Much of my scholarship also seeks to analyze higher education itself as an object of knowledge and site of knowledge production. To this end, I am deeply interested in thinking about decolonial and antiracist modes of conceiving the university and its associated learning practices and methodologies.

In recent years, a seemingly new, interdisciplinary field called “Critical University Studies” has emerged. Scholars in this subfield such as Newfield, Brier, and Bousquet have tended to focus on critiquing the contemporary higher education landscape using economics and labor as a primary lens to do so. In particular, they emphasize the corporatization of the university under the rise of neoliberalism. While helpful in providing recent context around the university’s state of “austerity,” I suggest that (self-identified) “Critical University Studies” scholarship does not often rigorously attend to or center issues of race, gender, coloniality, and intersectionality—which are at the heart of my interests.

As such, in my own research on the university, I am committed to integrating much earlier scholarship that is not typically placed under the banner of “Critical University Studies,” yet still tackles important questions around structural issues within academia. My scholarship in this area therefore draws substantially on scholarship in women of color feminisms, race and intersectionality, and indigenous and decolonial studies—as those fields pertain to higher education itself.

As Dolmage, Smith, paperson, Wilder, and Jordan note, we cannot unravel knowledge production in the university from legacies of (settler-)colonialism, transatlantic slavery, white supremacy, and racial capitalism. Many universities were established via land grants that seized Native land. Many universities also directly and indirectly profited from the slave trade and via chattel slave labor (Wilder). Furthermore, many universities have long-standing investments in eugenics and other research that forwards anti-blackness, sexism, Eurocentrism, and ableism. Indeed, as Smith, Wynter, and paperson suggest, legacies of enlightenment-era and modern values on some sort of pursuit of objective knowledge through scientific and social-scientific research in this way historically have helped to justify and legitimate this sort of research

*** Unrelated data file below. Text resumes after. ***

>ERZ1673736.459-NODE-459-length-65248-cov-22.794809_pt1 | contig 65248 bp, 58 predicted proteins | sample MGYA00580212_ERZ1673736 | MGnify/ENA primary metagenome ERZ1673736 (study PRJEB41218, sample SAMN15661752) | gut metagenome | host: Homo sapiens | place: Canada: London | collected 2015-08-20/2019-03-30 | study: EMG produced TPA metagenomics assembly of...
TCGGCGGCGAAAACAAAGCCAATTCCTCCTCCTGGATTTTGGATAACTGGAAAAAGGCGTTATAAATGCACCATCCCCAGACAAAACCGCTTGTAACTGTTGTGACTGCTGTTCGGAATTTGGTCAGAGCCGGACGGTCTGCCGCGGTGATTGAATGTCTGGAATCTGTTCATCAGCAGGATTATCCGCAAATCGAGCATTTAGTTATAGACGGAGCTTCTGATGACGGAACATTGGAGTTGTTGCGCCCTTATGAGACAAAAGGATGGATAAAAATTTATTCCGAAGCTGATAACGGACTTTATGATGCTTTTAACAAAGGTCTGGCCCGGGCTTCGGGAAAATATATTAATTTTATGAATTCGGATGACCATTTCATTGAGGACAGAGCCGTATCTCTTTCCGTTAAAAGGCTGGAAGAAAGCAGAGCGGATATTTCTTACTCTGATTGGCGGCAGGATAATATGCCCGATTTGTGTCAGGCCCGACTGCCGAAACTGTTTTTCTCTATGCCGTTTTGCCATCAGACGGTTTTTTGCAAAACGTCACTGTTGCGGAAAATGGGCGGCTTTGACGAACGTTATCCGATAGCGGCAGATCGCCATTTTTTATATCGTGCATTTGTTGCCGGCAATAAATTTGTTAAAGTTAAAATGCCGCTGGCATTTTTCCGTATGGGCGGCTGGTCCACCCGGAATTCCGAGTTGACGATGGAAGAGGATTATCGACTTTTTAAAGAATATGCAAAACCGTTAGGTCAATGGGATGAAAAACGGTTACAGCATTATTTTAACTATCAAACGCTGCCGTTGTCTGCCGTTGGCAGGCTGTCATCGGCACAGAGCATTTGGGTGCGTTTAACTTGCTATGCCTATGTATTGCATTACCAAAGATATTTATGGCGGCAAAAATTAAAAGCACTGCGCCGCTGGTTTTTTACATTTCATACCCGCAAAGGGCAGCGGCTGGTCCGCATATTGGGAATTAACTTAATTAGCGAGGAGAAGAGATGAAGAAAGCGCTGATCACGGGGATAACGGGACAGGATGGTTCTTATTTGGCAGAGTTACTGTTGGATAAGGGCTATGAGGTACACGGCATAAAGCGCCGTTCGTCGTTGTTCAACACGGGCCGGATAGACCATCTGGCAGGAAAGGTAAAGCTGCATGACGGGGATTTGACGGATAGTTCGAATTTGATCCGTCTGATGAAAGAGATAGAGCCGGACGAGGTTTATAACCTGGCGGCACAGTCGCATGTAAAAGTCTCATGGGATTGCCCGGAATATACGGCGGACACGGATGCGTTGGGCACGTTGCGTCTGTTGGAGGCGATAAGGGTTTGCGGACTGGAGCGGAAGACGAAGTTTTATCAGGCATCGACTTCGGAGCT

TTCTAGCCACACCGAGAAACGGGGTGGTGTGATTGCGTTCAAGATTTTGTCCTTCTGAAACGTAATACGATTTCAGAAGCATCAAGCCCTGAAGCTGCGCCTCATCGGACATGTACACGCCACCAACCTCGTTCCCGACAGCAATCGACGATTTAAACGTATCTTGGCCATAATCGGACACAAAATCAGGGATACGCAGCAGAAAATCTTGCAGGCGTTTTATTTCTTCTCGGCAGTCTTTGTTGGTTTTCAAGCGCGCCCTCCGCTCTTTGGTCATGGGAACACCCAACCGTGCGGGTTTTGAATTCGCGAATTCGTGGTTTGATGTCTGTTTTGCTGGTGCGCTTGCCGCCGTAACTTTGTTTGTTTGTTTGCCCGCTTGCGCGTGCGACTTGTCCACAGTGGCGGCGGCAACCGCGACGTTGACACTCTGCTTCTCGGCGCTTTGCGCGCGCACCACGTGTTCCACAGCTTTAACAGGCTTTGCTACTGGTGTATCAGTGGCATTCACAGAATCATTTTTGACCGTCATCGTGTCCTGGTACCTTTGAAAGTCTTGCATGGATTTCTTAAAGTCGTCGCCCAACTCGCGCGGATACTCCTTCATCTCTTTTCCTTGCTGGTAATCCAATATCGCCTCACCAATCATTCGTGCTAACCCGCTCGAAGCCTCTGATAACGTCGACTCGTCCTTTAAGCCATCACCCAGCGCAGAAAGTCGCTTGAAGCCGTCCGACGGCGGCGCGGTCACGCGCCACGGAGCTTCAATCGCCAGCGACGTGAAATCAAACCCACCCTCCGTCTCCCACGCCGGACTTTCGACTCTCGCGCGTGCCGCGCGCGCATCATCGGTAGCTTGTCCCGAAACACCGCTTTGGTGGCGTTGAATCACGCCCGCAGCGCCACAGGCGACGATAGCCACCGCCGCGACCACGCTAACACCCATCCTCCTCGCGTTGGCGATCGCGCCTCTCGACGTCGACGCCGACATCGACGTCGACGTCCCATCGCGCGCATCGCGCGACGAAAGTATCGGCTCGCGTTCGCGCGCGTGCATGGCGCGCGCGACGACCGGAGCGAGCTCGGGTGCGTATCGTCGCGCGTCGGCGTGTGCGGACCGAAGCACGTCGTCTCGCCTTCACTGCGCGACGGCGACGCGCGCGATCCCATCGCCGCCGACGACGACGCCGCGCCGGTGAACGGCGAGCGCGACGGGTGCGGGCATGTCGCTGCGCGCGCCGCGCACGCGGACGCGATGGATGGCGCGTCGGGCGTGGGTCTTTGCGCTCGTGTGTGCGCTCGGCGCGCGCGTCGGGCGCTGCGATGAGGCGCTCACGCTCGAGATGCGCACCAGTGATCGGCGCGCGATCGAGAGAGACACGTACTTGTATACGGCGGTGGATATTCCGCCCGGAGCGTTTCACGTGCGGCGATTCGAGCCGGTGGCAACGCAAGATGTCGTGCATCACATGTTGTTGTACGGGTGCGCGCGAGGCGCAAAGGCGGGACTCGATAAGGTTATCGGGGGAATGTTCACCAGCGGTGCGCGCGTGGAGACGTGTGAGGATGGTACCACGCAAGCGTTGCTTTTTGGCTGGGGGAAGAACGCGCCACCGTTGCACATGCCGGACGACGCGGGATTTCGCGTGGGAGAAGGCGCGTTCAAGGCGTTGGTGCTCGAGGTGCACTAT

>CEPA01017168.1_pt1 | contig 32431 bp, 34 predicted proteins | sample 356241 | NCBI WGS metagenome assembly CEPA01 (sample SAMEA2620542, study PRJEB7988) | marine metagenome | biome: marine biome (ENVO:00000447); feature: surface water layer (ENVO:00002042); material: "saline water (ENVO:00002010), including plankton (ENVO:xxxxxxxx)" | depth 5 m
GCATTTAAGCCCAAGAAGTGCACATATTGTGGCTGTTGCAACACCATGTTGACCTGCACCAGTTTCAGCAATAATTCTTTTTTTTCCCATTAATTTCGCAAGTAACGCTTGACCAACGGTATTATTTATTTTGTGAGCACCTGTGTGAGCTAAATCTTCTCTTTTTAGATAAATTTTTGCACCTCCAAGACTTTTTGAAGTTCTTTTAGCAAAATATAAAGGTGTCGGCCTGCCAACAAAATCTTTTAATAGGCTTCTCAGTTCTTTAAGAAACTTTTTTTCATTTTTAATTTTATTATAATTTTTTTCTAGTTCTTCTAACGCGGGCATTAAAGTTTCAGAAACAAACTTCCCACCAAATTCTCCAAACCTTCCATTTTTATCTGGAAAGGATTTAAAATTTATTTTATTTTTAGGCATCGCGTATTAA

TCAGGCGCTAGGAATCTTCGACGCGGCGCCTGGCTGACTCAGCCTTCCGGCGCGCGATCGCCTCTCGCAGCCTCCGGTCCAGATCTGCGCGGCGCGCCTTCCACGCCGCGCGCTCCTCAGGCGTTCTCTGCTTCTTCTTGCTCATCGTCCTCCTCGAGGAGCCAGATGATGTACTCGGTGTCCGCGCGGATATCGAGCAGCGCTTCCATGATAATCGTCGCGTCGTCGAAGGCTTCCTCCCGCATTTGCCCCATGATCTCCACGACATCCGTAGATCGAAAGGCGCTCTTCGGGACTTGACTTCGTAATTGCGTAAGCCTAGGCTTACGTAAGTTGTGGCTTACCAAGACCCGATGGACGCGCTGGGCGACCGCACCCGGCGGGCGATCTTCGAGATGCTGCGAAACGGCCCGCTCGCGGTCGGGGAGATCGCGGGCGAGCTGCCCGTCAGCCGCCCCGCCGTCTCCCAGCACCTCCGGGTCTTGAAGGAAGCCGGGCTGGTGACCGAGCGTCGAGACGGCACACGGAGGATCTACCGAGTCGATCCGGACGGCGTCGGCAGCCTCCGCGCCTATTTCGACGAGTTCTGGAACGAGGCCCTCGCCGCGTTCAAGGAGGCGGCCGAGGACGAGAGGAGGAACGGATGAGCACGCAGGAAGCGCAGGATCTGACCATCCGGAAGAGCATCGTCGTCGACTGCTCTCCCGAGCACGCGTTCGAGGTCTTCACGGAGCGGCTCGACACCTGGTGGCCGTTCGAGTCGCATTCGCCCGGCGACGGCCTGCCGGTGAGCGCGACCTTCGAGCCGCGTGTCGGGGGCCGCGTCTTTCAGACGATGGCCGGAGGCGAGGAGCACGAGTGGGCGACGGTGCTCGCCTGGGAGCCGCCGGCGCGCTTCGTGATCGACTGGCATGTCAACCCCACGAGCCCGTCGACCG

Given all this, my research draws on and is inspired by studies that critique and interrogate traditional academic methods and modes of research, while also suggesting new and radical possibilities for conceptualizing research. Da Silva, Christian, Wynter, Gutiérrez y Muhs et al., and others interrogate—implicitly and explicitly—what is and is not labeled as “academic” knowledge, or even knowledge at all. At the same time, this scholarship performs a critique of institutional knowledge production through their transdisciplinary stances and innovative ways of writing. For instance, Ahmed blends ethnography, autoethnography, and phenomenology; paperson meshes cyborg theory, Black radical feminism, film theory, and decolonial/indigenous studies; and Smith combines historical data with a self-reflexive approach. These modes of scholarship interrogate and deconstruct assumed structures of knowledge in both form and content, and imagine new ways of being and thinking in the university.

“. . . school is an assemblage of machines and not a monolithic institution, its machinery is always being subverted toward decolonizing purposes.”

– la paperson, A Third University is Possible